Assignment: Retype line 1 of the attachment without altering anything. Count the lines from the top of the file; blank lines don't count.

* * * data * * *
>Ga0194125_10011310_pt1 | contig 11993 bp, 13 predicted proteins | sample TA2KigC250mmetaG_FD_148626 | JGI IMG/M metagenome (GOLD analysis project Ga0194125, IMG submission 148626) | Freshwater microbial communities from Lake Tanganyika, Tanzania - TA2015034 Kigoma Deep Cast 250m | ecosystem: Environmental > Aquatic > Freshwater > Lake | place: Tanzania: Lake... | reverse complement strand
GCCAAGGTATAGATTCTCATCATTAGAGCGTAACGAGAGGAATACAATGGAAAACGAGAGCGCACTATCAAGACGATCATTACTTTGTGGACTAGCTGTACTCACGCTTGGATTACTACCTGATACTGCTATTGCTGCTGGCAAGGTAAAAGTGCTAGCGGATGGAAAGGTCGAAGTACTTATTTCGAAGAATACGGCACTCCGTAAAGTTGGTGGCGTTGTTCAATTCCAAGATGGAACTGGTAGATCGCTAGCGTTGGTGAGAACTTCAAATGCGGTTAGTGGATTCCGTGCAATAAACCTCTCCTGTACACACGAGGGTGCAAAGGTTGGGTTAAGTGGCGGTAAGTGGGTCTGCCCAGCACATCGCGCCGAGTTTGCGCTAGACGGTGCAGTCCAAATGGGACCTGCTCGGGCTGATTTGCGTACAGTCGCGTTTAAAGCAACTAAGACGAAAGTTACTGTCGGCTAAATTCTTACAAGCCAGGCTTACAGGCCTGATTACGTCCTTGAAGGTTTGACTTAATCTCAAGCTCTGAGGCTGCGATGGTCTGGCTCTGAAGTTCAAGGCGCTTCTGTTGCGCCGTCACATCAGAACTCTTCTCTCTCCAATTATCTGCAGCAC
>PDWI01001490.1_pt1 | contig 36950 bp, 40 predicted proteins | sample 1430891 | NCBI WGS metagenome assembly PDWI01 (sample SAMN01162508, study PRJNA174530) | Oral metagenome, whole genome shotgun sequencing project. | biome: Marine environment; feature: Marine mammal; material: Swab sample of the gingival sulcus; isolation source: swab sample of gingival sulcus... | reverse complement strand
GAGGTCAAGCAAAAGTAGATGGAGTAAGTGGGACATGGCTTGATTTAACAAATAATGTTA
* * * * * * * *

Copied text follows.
>Ga0194125_10011310_pt1 | contig 11993 bp, 13 predicted proteins | sample TA2KigC250mmetaG_FD_148626 | JGI IMG/M metagenome (GOLD analysis project Ga0194125, IMG submission 148626) | Freshwater microbial communities from Lake Tanganyika, Tanzania - TA2015034 Kigoma Deep Cast 250m | ecosystem: Environmental > Aquatic > Freshwater > Lake | place: Tanzania: Lake... | reverse complement strand